Firefighter recruits, fire engines and senior firefighters covered Cal State Long Beach ground on Veterans Day with ladders, hoses and gear in tow.
Their arrival marked the first fire academy to train at CSULB since 2008, said James Kovacs, training captain for the Long Beach Fire Department. The time gap resulted from a five-year hiring freeze in the LBFD.
As of now, 10 or more firemen from the LBFD must work on their days off because of personnel shortages created by budget cuts, Kovacs said.
LBFD Fire Captain Scott Wechsung said that the recruits often grow accustomed to the controlled training building in the fire academy. He said bringing recruits to CSULB forces them to enhance their thought process.
Wechsung said the Veterans Day holiday along with a number of available buildings at CSULB made the campus an ideal location for the academy to hone their skills.
During the training, the 32 recruits were split into four groups: two groups were stationed in front of the Vivian Engineering Center, and the other two groups were stationed inside Parking Structure 2.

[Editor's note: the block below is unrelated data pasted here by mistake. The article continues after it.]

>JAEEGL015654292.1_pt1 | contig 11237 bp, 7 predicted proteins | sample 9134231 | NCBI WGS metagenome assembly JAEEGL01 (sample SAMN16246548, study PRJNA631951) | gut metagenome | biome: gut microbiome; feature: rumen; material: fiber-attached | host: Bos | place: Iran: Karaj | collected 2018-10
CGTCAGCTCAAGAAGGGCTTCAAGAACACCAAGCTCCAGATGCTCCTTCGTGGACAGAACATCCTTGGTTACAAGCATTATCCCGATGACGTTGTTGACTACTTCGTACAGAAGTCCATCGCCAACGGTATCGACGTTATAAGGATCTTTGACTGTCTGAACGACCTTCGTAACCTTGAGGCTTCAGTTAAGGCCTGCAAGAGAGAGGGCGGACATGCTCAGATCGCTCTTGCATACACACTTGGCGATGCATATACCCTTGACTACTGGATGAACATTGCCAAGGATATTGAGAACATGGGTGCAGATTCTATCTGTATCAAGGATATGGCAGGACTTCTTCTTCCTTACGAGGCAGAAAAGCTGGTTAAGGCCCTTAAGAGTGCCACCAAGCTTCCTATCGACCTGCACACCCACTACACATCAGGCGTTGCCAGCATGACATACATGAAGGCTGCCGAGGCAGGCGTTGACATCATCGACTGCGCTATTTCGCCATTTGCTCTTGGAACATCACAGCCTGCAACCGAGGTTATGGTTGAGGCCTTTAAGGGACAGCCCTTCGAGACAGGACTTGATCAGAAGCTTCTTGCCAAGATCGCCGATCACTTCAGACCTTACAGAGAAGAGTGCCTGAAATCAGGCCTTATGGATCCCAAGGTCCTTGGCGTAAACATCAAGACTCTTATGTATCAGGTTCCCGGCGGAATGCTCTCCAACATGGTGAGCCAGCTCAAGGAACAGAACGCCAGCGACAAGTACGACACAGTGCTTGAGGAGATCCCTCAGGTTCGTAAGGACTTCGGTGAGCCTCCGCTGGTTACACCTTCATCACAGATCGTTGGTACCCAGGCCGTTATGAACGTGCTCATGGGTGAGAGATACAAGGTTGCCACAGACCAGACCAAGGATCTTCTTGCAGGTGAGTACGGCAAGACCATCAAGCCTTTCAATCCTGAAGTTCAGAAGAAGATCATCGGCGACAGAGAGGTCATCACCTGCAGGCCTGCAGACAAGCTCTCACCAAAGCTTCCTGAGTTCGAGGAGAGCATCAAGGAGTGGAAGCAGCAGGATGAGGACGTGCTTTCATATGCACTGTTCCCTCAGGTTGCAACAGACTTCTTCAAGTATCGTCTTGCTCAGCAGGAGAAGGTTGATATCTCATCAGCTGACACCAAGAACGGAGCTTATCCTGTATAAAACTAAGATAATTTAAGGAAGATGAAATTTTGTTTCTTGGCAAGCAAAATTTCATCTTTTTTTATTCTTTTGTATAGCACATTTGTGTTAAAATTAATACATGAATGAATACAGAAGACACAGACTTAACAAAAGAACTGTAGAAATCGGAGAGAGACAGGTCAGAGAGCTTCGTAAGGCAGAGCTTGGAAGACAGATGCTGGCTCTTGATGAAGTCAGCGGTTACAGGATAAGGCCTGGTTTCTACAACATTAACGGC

The academy ran through a number of drills during the four-hour training session, including hose lays, emergency elevator accesses and ladder evolutions.
Each group was presented with a number of obstacles, such as using ladders to rescue a victim from a window, while the training bureau monitored each recruit from the sidelines. The ladder evolutions training required the recruits to place ladders against both the VEC and parking structure to simulate rescuing someone trapped in a tall building.
During the training, the fire academy recruits were faced with real-world obstacles by practicing different evolutions, or a sequence of practiced steps that help to increase predictability during an emergency.
“We get off the drill yard on 2249 Argonne Ave., where the academy is, and we come here [CSULB] to train the recruits in different evolutions as far as hose lays and laddering operations,” Kovacs said.
The recruits communicated with one another throughout the drills to practice tasks that required teamwork, such as pulling the hose out of a fire engine in a timely and safe manner.
The groups also practiced accessing an elevator with control keys, which provide emergency personnel with entrance to any elevator, said Josh Humphrey, a LBFD fire engineer.
By taking the fire academy outside of a controlled environment, Kovacs said, the recruits were given a chance to solidify what they learned in the academy.
The recruits are expected to graduate on Dec.7, when they will begin a one-year period working as probationary firefighters for the LBFD.